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How do broadcast towers work?

Discussion in 'Antennas, Feedlines, Towers & Rotors' started by N6MST, Jan 14, 2019.

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  1. N6MST

    N6MST Ham Member QRZ Page

    Are there some professional RF folks in here or even someone who just knows this, but would someone clue me in to how broadcast antenna towers work? The ones I am thinking of are the tall red and white painted towers, a few hundred feet tall at least, usually located on large (other than the tower and associated equipment buildings) vacant lots, guyed out like crazy, flashing red light at the top, but with obviously visible antennas. To complicate the question, I have no idea what station or frequency the ones I see every day operate on, so I apologize for the vague question. Is the tower itself the antenna, shunt-fed or some other way of feeding from the transmitter(s)? I admit I am clueless on this subject, figured someone here has got to know.

  2. NH7RO

    NH7RO Ham Member QRZ Page

    They are Marconi antennas as a general rule (1/4 wave ground planes).
    KP4SX likes this.
  3. WB2WIK

    WB2WIK Premium Subscriber QRZ Page

    Most are just base-fed Marconis, but they're all various "lengths." The KFI-AM tower here in L.A. is 1/2-WL on 640 kHz so it's very tall. Some are shorter, some are even longer in terms of degrees (percentage of wavelength).

    The "matching network" at the bottom of the tower does a lot of work.:p
    WA7PRC likes this.
  4. WB5WPA

    WB5WPA Ham Member QRZ Page


    AM or FM? The guys above are describing AM broadcast antennas or 'structures' as some in the biz refer to them.

    FM uses antennas more like 2-way radio antennas, that is, 'gain arrays' are mounted up a tower and fed via coax ...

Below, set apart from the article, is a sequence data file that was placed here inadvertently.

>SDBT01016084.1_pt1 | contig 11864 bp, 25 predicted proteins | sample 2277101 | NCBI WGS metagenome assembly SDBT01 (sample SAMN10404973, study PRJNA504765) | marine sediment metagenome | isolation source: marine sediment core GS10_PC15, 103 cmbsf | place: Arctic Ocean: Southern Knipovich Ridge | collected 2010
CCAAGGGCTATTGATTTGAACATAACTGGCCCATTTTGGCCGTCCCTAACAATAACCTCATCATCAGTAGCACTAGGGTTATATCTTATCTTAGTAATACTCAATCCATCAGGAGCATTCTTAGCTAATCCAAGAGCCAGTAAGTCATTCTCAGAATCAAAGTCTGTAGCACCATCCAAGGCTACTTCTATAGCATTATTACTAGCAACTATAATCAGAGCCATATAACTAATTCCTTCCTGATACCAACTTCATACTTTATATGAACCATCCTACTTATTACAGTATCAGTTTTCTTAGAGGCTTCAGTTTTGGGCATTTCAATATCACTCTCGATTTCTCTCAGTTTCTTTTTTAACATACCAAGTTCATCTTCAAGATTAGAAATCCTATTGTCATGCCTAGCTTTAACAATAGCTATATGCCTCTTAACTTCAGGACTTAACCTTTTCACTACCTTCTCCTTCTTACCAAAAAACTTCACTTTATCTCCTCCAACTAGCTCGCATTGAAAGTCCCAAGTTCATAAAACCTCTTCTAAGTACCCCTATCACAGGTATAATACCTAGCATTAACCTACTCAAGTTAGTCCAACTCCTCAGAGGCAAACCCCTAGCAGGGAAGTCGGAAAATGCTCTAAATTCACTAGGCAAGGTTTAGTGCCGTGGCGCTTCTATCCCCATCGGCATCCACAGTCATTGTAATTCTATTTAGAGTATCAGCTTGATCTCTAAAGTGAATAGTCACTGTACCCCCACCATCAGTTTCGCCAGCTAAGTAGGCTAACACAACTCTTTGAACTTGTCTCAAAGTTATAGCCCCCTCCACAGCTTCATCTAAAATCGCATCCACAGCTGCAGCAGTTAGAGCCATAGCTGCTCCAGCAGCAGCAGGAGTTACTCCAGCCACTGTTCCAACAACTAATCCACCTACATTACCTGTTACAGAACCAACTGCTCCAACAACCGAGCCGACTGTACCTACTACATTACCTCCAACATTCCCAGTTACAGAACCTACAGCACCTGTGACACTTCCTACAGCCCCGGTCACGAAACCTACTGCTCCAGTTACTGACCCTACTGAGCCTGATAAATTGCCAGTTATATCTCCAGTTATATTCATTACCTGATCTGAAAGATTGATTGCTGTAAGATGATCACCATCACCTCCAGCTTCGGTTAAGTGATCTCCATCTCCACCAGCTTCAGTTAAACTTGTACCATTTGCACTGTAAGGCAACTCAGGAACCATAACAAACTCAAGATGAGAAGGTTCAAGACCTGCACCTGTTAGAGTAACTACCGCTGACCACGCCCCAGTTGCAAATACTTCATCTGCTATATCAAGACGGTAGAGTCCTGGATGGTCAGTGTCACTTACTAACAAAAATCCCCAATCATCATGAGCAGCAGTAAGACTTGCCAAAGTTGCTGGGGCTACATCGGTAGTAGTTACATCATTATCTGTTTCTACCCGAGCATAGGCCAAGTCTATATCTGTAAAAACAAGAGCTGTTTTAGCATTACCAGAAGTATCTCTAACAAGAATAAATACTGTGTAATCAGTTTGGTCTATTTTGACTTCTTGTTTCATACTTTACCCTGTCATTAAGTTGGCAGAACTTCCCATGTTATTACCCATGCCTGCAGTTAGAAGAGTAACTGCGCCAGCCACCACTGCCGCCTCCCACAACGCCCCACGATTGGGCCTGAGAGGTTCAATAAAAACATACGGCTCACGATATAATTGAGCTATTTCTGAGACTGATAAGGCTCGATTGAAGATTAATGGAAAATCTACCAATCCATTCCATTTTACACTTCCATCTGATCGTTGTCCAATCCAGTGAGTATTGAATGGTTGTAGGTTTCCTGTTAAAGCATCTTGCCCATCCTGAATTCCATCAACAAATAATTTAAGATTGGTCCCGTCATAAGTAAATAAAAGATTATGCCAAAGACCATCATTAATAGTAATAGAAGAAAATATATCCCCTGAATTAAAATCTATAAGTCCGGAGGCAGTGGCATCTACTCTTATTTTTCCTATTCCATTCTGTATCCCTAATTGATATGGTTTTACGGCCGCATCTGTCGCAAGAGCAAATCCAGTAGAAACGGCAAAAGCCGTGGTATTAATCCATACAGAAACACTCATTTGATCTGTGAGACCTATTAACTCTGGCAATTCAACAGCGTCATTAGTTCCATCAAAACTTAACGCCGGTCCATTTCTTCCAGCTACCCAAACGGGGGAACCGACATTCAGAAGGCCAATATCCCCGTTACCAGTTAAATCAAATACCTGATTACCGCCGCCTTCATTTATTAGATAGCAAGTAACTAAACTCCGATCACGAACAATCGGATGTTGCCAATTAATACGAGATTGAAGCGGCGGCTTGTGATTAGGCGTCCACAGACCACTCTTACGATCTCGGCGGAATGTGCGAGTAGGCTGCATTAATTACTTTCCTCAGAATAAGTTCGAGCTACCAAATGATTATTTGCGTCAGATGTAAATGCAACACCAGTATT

5. K7TRF

    K7TRF Premium Subscriber QRZ Page

    Broadcast towers for the AM band (or Medium Wave but they're not as common) are the actual antenna itself and are paired with a network of ground radials. As posted above they're often not actually a quarter wavelength long nor resonant so a matching network is used at the base to feed them. A full quarter wavelength antenna can be very tall and expensive and not really necessary so antenna systems are designed taking into account height and cost constraints. It's not much different in concept than feeding a non-resonant ham vertical like a 33' or 43' ham vertical but easier in the sense that the antenna only has to support a single frequency though of course at much higher power levels.

    But broadcast towers are also used to hold up FM radio and TV transmit antennas in which case they're just mechanical support towers and the actual antennas are bolted onto the tower. So it's hard to know which you were looking at but if it's out in the middle of a big field or out in a marshy wetland and there aren't a lot of visible antennas bolted on the tower then pretty good chance it's AM radio and the tower itself is the antenna.
    K7MH, WA7PRC, NH7RO and 1 other person like this.
  6. AG6QR